Asian shares rise, US stock futures and dollar decline

Business Wednesday 13/December/2017 13:34 PM
By: Times News Service
Asian shares rise, US stock futures and dollar decline

Tokyo: US stock futures, Treasury yields and the dollar dipped on Wednesday as Democrat Doug Jones beat Republican Roy Moore in a bitter US Senate race in Alabama, while Asian shares gained as crude oil futures took back some lost ground.
European stock futures suggested a subdued opening for the region, FTSE futures nearly flat and CAC futures 0.1 per cent lower.
Jones' victory could mean trouble for President Donald Trump and his populist political base. It narrows the Republicans' already slim majority in the US Senate, possibly making it harder for Trump to advance his policy agenda.
"The US dollar is on the backfoot after Jones has scored an upset victory over Moore in the Republican stronghold of Alabama, and the implications are that it shrinks the Republican's Senate majority from 51 to 49," said Sue Trinh, head of Asia foreign-exchange strategy at RBC Capital Markets in Hong Kong.
"The big issue now is, whether Republicans will push through their tax bill before Christmas," she said. "And more broadly, US dollar bulls will be more worried that this marks a Democratic revival into 2018 mid-term Congressional elections."
The election temporarily seized the spotlight away from the Federal Reserve, which is widely expected to raise interest rates later on Wednesday and could provide clues about the timing of future U.S. policy moves.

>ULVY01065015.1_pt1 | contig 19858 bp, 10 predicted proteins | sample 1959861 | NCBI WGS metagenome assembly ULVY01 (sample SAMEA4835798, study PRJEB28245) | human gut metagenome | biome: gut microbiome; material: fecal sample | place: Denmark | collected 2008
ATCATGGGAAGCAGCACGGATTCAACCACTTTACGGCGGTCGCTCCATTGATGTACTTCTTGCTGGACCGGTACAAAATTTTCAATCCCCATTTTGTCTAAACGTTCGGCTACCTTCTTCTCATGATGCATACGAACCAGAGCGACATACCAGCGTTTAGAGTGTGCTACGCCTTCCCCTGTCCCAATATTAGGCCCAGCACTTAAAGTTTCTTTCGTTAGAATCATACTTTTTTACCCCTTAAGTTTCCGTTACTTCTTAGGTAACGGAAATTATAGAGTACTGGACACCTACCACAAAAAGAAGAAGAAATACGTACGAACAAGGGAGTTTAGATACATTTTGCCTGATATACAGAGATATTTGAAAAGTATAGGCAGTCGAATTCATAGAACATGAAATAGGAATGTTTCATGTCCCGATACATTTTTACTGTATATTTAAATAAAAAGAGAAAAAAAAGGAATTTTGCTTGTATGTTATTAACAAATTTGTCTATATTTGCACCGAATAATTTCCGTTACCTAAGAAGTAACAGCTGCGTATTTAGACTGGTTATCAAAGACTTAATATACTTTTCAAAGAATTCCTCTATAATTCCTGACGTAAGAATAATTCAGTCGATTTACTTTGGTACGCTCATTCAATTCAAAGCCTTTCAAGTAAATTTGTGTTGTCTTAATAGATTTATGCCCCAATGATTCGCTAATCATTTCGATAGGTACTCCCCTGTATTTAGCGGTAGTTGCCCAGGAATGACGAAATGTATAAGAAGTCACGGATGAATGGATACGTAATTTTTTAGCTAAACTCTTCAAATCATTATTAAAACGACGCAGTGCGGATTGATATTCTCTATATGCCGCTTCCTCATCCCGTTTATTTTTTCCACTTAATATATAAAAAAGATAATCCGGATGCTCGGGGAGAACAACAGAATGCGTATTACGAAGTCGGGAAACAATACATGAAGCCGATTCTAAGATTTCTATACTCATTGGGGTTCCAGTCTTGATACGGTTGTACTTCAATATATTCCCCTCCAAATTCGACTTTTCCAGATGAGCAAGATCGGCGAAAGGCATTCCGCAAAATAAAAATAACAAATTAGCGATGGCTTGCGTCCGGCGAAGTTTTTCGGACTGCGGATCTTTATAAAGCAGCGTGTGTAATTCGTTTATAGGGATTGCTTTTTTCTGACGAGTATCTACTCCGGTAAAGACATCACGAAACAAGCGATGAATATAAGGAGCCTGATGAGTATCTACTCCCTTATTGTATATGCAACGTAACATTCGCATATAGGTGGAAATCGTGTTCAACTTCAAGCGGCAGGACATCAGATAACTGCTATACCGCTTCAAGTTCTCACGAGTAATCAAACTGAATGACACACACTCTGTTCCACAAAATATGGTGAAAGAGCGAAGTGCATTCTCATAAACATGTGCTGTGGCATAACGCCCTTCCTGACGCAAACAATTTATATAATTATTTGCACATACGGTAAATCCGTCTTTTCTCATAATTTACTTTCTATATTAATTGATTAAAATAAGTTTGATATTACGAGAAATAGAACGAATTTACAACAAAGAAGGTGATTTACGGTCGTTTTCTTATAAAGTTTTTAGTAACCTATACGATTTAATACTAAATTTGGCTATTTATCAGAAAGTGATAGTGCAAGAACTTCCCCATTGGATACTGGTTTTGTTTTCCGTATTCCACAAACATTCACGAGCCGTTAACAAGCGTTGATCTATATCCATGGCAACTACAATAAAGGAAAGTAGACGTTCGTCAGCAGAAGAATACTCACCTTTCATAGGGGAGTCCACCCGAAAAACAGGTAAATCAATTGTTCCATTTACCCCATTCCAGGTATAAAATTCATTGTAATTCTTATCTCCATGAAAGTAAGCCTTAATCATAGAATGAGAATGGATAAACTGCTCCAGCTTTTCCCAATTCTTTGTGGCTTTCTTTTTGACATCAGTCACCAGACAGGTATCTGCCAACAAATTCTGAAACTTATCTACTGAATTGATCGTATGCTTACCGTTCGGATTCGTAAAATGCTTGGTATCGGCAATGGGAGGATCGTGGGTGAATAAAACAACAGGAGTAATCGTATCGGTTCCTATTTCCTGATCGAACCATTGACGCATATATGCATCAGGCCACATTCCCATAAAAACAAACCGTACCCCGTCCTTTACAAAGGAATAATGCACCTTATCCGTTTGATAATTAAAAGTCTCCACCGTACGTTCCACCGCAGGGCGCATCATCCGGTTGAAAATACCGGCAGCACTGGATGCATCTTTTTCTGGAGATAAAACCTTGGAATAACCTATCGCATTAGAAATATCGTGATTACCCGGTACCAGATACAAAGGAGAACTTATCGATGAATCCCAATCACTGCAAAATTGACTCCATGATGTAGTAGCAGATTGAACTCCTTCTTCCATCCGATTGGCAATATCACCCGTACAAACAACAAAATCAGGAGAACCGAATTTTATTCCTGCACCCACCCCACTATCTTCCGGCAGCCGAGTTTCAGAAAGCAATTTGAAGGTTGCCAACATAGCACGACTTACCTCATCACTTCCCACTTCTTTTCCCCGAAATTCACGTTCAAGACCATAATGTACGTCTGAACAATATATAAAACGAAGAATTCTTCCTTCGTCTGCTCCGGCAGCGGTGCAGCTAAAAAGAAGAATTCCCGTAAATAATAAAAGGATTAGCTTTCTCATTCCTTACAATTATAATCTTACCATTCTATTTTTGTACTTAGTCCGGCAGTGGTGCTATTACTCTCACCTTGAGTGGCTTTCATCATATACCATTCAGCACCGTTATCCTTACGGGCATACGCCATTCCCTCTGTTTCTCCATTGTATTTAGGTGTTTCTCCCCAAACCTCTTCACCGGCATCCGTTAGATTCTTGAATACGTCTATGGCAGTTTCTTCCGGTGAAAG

S&P e-mini futures were down as much as 0.3 per cent after the election outcome. They were last down 0.1 per cent.
The dollar index, which tracks the greenback against a basket of six major rival currencies, was down 0.2 percent at 93.959 pulling away a high of 94.219 touched on Tuesday, which was its highest since Nov. 14.
The dollar slumped 0.2 per cent to 113.38 yen, while the euro rose 0.1 per cent to $1.1755.
"Heading into tonight, this reaction could be an opportunity for people to pick up some dollars ahead of the Fed meeting," said Bart Wakabayashi, branch manager for State Street Bank in Tokyo.
The 10-year Treasury yield stood at 2.401 per cent after falling to a session low of 2.389 per cent, compared to its US close on Tuesday of 2.403 per cent.
MSCI's broadest index of Asia-Pacific shares outside Japan was up 0.5 per cent, while South Korean shares gained 0.8 per cent.
Japan's Nikkei stock index finished 0.5 per cent lower, pressured by the stronger yen and shrugging off upbeat economic data that showed Japanese core machinery orders rose a more-than-expected 5 per cent in October.
On Wall Street on Tuesday, the Dow Jones Industrial Average and the S&P 500 both notched record closing highs, though the Nasdaq Composite shed 0.19 per cent.
Bitcoin was down 0.9 per cent on the Bitstamp exchange at $16,510.34.
The Fed will conclude its two-day policy meeting and is seen raising its benchmark rate to between 1.25 and 1.50 per cent, with investors also focusing on clues to the pace of tightening next year.
Concerns that the central bank would take a slower pace of tightening due to cool inflation were partly alleviated by data on Tuesday that showed US wholesale inflation rose last month. Consumer price index (CPI) data will be released later in the global session on Wednesday.
The Bank of England and the European Central Bank will also meet this week and are expected to hold rates steady.
Crude oil futures took back lost ground after facing profit-taking following their surge to two-year highs in the previous session on an unplanned closure of the pipeline that carries the largest volume of North Sea crude oil.
Brent crude added 0.8 per cent, or 51 cents, to $63.85 a barrel, after shedding 2 per cent on Tuesday. US crude added 0.7 per cent, or 38 cents, to $57.52, after slipping 1.4 per cent overnight.